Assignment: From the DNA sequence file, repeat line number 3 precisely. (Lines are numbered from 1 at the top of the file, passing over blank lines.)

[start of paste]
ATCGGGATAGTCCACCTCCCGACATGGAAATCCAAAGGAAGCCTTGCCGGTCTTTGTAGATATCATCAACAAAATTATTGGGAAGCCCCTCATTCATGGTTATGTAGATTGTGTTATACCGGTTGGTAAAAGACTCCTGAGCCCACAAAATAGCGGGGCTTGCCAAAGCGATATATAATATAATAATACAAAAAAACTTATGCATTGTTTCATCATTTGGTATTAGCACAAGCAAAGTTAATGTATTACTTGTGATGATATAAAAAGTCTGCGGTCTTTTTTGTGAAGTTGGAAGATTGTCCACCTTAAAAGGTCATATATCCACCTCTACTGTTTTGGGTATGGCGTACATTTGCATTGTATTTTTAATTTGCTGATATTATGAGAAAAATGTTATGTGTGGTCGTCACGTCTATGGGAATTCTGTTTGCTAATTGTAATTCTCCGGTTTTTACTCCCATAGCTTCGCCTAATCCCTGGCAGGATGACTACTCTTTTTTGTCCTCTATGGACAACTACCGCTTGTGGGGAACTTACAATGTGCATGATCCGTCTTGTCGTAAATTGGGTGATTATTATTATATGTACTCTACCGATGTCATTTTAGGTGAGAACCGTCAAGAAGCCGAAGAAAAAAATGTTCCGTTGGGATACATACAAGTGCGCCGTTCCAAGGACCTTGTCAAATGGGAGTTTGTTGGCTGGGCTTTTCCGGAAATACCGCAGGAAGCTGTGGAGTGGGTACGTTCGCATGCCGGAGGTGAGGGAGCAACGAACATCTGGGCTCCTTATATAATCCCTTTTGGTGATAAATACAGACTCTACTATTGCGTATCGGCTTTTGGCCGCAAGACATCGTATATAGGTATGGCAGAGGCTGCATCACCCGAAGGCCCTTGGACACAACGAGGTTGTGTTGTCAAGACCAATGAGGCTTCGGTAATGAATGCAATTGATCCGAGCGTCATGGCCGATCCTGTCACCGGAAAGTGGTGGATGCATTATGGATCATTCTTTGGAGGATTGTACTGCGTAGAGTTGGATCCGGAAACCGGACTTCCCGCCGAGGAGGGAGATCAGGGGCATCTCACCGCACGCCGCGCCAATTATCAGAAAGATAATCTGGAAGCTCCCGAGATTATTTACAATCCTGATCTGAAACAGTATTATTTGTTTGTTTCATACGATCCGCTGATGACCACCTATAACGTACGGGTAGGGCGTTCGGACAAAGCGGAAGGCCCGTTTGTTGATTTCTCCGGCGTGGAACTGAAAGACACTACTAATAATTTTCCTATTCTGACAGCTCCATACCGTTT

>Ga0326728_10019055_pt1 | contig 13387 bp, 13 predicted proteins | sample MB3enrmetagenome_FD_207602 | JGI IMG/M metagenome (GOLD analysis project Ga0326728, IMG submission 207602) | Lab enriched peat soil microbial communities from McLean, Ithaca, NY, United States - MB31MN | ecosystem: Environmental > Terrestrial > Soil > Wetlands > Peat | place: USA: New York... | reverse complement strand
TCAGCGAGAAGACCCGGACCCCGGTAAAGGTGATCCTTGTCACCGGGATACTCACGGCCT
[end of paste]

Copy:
TCAGCGAGAAGACCCGGACCCCGGTAAAGGTGATCCTTGTCACCGGGATACTCACGGCCT